The Toccoa River overall has plenty of trout, but the lower portion of the river has a reputation among fly fishermen as Georgia’s best trout fishing hotspot. Other fish species that live in the river include bluegill, perch, and bass, but catching one of these is rare and usually incidental. However, catching yellow perch has become more common in recent years.
Lake Blue Ridge is the center point between the two river sections of Toccoa. Above Lake Blue Ridge, the Upper section of Toccoa is the delayed harvest section of the river, and anglers may keep fish after November 1st and May 14th. The rest of the year is catch-and-release only. The water is deep and stays cold all year, so it is perfect for trout to reproduce and thrive. The best time of year for fishing is in the fall season, after some rain has fallen, but not so much that the water gets murky.
Below Lake Blue Ridge (and the dam) is the Lower Toccoa. Note that when the dam releases water, the lower section of the river can rise suddenly and without warning. The rising cold water from the dam makes fish more active, especially in summertime. However, for safety’s sake, check release schedules, which are published online and are also available by phone (call 1-800-238-2264, extension 4, 23, # for Blue Ridge Dam Info), so you won’t be caught unprepared.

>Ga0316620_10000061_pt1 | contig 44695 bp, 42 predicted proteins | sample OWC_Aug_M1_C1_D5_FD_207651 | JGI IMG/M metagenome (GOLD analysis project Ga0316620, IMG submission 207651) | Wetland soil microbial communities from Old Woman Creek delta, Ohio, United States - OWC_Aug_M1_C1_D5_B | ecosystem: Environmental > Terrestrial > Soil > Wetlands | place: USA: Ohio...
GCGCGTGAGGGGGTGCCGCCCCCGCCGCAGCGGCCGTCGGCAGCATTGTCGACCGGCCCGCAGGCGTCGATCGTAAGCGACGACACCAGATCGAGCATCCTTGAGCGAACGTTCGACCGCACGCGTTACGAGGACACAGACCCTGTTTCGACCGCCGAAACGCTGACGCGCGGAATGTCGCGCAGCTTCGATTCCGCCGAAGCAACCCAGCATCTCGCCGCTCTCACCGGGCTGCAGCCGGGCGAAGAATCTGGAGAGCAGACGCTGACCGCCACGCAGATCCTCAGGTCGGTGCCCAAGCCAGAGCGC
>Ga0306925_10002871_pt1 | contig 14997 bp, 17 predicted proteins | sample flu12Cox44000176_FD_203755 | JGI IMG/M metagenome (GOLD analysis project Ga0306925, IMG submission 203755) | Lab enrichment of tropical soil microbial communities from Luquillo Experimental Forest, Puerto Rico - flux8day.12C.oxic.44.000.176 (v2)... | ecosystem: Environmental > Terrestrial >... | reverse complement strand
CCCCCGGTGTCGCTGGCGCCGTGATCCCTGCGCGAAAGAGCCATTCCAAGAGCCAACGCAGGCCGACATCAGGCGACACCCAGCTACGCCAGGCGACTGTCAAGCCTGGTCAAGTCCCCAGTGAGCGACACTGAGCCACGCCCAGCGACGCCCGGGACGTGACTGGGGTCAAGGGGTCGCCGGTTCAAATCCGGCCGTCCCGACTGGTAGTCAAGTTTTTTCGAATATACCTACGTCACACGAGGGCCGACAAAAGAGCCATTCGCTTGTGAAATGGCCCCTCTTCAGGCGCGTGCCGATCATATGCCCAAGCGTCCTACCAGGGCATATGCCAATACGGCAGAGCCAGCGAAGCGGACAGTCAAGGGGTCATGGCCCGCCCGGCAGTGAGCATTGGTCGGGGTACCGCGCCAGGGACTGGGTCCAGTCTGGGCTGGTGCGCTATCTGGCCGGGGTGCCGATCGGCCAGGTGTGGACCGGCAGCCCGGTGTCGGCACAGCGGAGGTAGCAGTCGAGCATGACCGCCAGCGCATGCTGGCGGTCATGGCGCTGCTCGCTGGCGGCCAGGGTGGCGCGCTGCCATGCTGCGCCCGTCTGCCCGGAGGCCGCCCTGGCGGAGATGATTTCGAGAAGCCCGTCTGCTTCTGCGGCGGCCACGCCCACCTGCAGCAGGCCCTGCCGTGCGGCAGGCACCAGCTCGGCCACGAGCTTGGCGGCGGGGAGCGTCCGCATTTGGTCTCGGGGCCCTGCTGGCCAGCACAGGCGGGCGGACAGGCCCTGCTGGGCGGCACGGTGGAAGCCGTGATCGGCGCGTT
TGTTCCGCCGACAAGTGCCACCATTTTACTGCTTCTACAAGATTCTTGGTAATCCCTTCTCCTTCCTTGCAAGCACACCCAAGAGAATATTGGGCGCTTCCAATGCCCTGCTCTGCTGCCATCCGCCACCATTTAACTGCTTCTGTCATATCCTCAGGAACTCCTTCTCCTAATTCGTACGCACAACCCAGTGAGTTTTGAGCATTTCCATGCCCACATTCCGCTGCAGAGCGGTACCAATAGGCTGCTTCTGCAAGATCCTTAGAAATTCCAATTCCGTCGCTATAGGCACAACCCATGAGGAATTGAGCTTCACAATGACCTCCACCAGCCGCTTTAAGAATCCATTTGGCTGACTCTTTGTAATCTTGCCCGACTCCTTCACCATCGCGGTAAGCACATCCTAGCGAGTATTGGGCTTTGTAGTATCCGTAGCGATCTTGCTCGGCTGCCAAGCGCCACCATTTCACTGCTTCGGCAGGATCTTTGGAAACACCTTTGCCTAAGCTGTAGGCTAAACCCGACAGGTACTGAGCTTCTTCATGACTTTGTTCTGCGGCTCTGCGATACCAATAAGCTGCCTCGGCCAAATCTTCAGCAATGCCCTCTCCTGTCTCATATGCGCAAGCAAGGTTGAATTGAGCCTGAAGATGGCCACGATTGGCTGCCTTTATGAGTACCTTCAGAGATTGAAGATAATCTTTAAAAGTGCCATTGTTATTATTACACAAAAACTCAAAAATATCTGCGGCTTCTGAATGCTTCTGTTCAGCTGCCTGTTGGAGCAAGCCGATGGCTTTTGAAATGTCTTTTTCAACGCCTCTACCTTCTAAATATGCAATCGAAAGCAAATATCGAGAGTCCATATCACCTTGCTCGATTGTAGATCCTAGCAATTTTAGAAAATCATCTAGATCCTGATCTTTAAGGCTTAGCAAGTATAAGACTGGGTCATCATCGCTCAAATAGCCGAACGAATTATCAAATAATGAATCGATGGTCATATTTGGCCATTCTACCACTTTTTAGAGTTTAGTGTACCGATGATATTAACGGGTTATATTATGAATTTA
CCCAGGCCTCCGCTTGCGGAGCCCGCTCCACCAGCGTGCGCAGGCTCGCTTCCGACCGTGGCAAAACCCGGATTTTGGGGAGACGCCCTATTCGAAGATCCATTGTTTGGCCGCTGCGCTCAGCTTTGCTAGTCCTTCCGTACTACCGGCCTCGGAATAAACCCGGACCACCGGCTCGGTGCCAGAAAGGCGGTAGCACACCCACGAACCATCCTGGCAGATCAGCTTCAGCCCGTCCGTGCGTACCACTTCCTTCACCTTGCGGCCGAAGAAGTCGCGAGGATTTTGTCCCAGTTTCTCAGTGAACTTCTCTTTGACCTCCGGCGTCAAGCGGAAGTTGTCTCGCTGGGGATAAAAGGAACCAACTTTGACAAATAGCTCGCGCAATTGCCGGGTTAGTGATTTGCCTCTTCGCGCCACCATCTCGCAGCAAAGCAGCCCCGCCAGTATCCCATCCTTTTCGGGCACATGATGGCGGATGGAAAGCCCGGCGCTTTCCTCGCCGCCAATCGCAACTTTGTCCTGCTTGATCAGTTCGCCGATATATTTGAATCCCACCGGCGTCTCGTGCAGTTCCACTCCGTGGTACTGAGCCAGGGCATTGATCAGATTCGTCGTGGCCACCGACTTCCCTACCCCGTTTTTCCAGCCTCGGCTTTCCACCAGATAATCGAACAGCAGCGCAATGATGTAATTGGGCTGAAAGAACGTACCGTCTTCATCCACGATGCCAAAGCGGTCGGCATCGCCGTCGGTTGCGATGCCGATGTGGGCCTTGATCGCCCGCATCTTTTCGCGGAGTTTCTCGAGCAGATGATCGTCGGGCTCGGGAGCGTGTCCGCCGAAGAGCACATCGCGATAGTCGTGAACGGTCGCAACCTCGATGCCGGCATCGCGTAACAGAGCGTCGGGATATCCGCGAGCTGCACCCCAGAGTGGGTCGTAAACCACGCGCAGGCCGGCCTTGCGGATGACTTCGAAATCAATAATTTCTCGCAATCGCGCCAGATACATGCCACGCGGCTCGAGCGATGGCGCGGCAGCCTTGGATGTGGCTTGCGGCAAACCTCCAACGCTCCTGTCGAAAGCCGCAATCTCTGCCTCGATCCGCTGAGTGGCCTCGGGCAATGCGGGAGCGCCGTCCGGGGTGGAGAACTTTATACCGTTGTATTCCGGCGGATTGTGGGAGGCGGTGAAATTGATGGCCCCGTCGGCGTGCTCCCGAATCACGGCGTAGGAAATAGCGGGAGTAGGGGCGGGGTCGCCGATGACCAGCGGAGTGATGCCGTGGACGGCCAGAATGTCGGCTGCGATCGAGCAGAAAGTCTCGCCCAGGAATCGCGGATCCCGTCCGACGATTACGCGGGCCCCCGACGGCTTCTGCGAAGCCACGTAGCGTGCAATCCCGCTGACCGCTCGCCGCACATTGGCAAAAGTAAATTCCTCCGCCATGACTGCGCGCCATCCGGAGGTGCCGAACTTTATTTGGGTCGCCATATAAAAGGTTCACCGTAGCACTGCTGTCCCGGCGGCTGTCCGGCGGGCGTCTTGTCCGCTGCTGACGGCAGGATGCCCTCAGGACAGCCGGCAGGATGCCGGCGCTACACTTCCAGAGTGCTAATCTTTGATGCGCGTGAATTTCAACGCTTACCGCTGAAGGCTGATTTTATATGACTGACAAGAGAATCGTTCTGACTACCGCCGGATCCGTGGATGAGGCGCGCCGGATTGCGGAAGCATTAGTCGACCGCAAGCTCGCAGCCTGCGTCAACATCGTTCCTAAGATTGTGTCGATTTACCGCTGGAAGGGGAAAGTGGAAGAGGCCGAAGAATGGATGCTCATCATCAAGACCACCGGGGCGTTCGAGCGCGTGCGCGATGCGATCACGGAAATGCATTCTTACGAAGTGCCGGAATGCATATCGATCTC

Having a watercraft is helpful when fishing the lower Toccoa Section, because shoreline access to the river is challenging. The first fifteen miles from the dam’s release point are privately owned. Waders can find access at Tammen Park, Curtis Switch or Horseshoe Bend Park (McCaysville).
For fly fishing in the upper section up the Toccoa, use flies with attractor patterns like royal stimulators or royal wuffs, which are good imitations of insects these trout are used to seeing. When fly fishing in the lower section, where hatches are more consistent, dry flies in multiple sizes are recommended (Parachute Adams, Elk Hair Caddis, Henricksons, March Brown, Sulfers, Midges). Midge hatches (which happen in early evenings) are so dense that they look like swarms. Midges swirl over the water in breeding balls, creating the perfect chance for a fly fisher to catch trout that are waiting just below to feed on insects and eggs. For small fly sizes (like a size 22 hook), many fly fishers use a spinner fly as the dropper fly, then a slightly larger dry fly attached above, so the fly is easier to spot as it drifts in the water. A headlamp will help you navigate the low-light conditions, tie on your flies, and watch for the trout to rise.